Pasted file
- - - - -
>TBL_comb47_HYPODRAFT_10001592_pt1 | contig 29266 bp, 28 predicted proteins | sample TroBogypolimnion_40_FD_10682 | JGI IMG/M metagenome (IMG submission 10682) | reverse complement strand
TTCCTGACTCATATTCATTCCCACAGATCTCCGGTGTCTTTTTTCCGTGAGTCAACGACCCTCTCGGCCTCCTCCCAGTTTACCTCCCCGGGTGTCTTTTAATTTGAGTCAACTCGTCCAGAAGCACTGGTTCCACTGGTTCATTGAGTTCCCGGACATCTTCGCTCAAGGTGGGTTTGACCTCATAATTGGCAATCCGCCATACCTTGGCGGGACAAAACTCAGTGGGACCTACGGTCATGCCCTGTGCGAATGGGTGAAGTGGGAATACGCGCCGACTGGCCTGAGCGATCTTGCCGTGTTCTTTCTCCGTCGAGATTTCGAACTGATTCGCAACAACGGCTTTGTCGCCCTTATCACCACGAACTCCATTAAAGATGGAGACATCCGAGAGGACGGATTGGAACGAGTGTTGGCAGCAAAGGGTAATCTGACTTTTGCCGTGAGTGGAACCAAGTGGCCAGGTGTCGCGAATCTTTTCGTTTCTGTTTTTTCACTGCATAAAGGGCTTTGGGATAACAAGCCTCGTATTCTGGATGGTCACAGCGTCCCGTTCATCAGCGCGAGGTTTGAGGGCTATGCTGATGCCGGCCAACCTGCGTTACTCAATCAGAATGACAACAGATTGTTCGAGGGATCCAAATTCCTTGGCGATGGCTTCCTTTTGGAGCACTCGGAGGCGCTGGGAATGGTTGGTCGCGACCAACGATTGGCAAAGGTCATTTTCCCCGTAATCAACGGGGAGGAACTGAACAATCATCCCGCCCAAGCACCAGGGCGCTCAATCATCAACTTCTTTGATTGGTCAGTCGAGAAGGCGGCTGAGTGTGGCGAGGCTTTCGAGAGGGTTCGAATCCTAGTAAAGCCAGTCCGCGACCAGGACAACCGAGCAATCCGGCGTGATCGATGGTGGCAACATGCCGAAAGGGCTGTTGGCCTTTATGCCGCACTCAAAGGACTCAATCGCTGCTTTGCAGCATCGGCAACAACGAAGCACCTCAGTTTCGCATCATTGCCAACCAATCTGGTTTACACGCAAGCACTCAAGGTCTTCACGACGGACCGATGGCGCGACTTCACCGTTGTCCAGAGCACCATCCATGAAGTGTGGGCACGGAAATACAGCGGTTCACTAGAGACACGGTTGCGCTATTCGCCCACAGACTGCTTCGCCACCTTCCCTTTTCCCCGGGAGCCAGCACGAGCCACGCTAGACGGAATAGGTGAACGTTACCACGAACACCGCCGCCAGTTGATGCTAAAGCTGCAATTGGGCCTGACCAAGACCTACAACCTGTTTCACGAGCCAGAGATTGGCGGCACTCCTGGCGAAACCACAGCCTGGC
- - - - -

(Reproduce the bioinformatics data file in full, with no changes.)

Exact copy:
>TBL_comb47_HYPODRAFT_10001592_pt1 | contig 29266 bp, 28 predicted proteins | sample TroBogypolimnion_40_FD_10682 | JGI IMG/M metagenome (IMG submission 10682) | reverse complement strand
TTCCTGACTCATATTCATTCCCACAGATCTCCGGTGTCTTTTTTCCGTGAGTCAACGACCCTCTCGGCCTCCTCCCAGTTTACCTCCCCGGGTGTCTTTTAATTTGAGTCAACTCGTCCAGAAGCACTGGTTCCACTGGTTCATTGAGTTCCCGGACATCTTCGCTCAAGGTGGGTTTGACCTCATAATTGGCAATCCGCCATACCTTGGCGGGACAAAACTCAGTGGGACCTACGGTCATGCCCTGTGCGAATGGGTGAAGTGGGAATACGCGCCGACTGGCCTGAGCGATCTTGCCGTGTTCTTTCTCCGTCGAGATTTCGAACTGATTCGCAACAACGGCTTTGTCGCCCTTATCACCACGAACTCCATTAAAGATGGAGACATCCGAGAGGACGGATTGGAACGAGTGTTGGCAGCAAAGGGTAATCTGACTTTTGCCGTGAGTGGAACCAAGTGGCCAGGTGTCGCGAATCTTTTCGTTTCTGTTTTTTCACTGCATAAAGGGCTTTGGGATAACAAGCCTCGTATTCTGGATGGTCACAGCGTCCCGTTCATCAGCGCGAGGTTTGAGGGCTATGCTGATGCCGGCCAACCTGCGTTACTCAATCAGAATGACAACAGATTGTTCGAGGGATCCAAATTCCTTGGCGATGGCTTCCTTTTGGAGCACTCGGAGGCGCTGGGAATGGTTGGTCGCGACCAACGATTGGCAAAGGTCATTTTCCCCGTAATCAACGGGGAGGAACTGAACAATCATCCCGCCCAAGCACCAGGGCGCTCAATCATCAACTTCTTTGATTGGTCAGTCGAGAAGGCGGCTGAGTGTGGCGAGGCTTTCGAGAGGGTTCGAATCCTAGTAAAGCCAGTCCGCGACCAGGACAACCGAGCAATCCGGCGTGATCGATGGTGGCAACATGCCGAAAGGGCTGTTGGCCTTTATGCCGCACTCAAAGGACTCAATCGCTGCTTTGCAGCATCGGCAACAACGAAGCACCTCAGTTTCGCATCATTGCCAACCAATCTGGTTTACACGCAAGCACTCAAGGTCTTCACGACGGACCGATGGCGCGACTTCACCGTTGTCCAGAGCACCATCCATGAAGTGTGGGCACGGAAATACAGCGGTTCACTAGAGACACGGTTGCGCTATTCGCCCACAGACTGCTTCGCCACCTTCCCTTTTCCCCGGGAGCCAGCACGAGCCACGCTAGACGGAATAGGTGAACGTTACCACGAACACCGCCGCCAGTTGATGCTAAAGCTGCAATTGGGCCTGACCAAGACCTACAACCTGTTTCACGAGCCAGAGATTGGCGGCACTCCTGGCGAAACCACAGCCTGGC